IV. PERILS OF SPECIALIZED CRIMINAL LAW REFORM It remains to consider the perils presented by a specialized criminal courts reform agenda generally—as distinct from the potential risks addressed abovewith regard to the more predominant criminal law reformist models at work inspecialized criminal courts. Specialized criminal courts generally pose a numberof significant and concerning risks: excessive reliance on legal frameworks toaddress complex social concerns; dilution of the expressive retributive ordeterrent force of criminal law; broadly diminished procedural protections;inefficiently proliferating specializations; and legitimation of harshness in con-ventional courts for less sympathetic, racial minority, or otherwise stigmatizeddefendants. This Part will begin to address these risks and the ability of courtsadopting a decarceration model to respond to them.
A. EXCESSIVE LEGALISM? Critics of specialized criminal courts reject the overarching premise that criminal courts can be relied upon to address complex social problems. Profes-sor Jane M. Spinak has argued that court-based approaches will be incapable ofmanaging either the structural problems the specialized criminal courts aim toaddress, such as crippling caseloads in conventional criminal courts, or thedifficult social issues the courts seek to handle, such as addiction and socialdislocation.286 Specialized criminal courts will be unable to manage the courts'structural problems, Spinak contends, because those problems are produced bylegislatures and public policies over which the courts exercise little control.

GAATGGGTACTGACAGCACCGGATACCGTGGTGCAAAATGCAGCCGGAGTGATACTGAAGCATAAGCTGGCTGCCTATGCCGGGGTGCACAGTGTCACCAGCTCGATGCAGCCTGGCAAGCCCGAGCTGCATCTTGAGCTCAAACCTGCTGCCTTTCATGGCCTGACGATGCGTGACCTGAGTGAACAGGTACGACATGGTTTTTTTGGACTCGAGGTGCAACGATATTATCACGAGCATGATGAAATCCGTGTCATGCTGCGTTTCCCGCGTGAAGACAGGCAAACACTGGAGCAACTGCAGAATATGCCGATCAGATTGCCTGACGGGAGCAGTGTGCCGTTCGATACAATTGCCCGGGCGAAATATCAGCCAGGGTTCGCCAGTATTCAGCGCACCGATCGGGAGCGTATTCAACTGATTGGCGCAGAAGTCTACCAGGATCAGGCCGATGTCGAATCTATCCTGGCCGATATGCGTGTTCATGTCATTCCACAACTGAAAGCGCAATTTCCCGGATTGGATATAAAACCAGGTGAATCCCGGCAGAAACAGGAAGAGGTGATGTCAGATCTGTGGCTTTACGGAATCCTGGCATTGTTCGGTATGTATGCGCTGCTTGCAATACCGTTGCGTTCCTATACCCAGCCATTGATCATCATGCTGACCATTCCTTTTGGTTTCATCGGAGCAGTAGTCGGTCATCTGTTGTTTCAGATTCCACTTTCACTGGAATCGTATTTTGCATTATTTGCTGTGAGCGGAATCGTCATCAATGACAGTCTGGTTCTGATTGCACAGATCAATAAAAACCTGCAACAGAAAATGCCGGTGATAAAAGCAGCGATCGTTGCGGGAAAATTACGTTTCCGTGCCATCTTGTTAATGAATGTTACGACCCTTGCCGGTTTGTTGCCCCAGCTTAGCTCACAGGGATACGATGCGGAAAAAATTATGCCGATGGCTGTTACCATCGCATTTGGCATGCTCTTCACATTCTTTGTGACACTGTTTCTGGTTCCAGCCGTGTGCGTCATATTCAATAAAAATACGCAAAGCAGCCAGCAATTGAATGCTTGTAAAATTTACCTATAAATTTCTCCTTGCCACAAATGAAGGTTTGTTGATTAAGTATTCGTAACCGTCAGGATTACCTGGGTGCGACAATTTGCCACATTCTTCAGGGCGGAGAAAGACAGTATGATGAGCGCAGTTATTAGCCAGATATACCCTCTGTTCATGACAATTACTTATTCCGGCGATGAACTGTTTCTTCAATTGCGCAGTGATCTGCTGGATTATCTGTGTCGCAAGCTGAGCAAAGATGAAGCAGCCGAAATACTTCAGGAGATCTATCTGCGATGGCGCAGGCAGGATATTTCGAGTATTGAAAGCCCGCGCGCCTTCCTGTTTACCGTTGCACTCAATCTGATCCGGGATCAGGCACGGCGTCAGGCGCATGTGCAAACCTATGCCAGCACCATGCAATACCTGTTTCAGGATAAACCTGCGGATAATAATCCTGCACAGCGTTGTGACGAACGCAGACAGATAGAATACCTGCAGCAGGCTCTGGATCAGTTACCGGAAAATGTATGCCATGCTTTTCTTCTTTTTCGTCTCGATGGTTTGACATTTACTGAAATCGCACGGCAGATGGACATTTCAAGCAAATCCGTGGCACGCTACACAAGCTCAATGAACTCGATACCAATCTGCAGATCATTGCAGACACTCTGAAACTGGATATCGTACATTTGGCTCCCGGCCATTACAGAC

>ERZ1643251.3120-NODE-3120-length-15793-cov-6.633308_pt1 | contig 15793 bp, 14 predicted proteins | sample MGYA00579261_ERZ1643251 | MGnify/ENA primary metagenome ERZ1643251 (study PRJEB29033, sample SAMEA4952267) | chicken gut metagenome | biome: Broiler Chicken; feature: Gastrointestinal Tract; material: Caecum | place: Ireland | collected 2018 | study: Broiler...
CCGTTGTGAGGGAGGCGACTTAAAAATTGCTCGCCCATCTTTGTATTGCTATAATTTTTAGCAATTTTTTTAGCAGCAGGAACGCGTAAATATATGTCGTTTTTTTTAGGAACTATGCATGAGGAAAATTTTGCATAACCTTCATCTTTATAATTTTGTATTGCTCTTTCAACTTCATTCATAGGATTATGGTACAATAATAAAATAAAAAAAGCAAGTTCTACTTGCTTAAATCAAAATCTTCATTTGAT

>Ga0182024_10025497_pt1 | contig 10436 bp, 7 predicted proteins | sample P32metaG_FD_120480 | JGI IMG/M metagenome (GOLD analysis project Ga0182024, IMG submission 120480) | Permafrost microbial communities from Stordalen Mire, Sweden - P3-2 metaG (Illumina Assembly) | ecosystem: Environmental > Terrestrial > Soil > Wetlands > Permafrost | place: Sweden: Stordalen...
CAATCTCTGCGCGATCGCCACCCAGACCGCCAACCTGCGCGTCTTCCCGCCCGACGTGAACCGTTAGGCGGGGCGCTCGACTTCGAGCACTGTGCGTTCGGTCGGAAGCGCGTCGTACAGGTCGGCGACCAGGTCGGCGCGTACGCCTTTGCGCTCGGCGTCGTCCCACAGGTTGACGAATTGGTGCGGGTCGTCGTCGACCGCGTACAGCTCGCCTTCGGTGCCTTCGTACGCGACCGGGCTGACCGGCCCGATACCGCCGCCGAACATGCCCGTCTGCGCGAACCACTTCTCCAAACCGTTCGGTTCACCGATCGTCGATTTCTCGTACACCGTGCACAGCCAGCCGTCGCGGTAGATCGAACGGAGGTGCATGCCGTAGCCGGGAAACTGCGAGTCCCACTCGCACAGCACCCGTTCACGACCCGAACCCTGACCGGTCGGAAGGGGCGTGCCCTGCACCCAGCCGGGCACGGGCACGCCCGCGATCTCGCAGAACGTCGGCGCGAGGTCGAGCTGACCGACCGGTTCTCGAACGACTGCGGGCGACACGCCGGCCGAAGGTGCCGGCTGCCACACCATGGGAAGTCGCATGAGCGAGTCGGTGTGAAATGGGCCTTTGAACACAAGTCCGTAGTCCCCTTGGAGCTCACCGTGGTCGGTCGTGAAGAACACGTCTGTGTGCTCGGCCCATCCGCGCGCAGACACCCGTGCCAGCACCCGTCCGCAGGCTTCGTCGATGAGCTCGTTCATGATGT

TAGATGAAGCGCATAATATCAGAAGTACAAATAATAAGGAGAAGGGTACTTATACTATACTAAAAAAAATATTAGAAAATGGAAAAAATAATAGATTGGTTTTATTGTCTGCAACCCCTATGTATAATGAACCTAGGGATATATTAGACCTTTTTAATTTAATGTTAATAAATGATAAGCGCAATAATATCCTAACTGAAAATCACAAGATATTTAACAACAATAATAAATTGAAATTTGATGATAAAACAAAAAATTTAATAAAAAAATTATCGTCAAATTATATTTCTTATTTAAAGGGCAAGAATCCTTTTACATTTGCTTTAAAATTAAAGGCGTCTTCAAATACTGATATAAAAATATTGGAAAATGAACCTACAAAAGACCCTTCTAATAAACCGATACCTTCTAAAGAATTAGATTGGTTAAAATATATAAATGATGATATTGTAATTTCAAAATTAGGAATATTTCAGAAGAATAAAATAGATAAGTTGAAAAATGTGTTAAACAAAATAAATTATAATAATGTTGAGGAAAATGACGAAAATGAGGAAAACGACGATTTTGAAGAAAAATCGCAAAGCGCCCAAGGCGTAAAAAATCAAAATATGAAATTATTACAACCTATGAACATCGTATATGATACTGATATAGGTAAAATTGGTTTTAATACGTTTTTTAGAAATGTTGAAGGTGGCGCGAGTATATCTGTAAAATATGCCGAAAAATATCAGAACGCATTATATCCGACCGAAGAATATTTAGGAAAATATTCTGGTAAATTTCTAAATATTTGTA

Simply put, so long as police persist in arresting and prosecutors persist in 286. Jane M. Spinak, Romancing the Court, 46 FAM. CT. REV. 258, 258–59 (2008); see also Levine, supra note 74, at 1131 ("By placing social problems inside the criminal justice framework withoutchanging the fundamental orientation of the officials charged with addressing these problems, weensure that the traditional apparatus of the criminal justice system—conviction, punishment, andsurveillance—will be the only strategies considered by the problem-solvers.").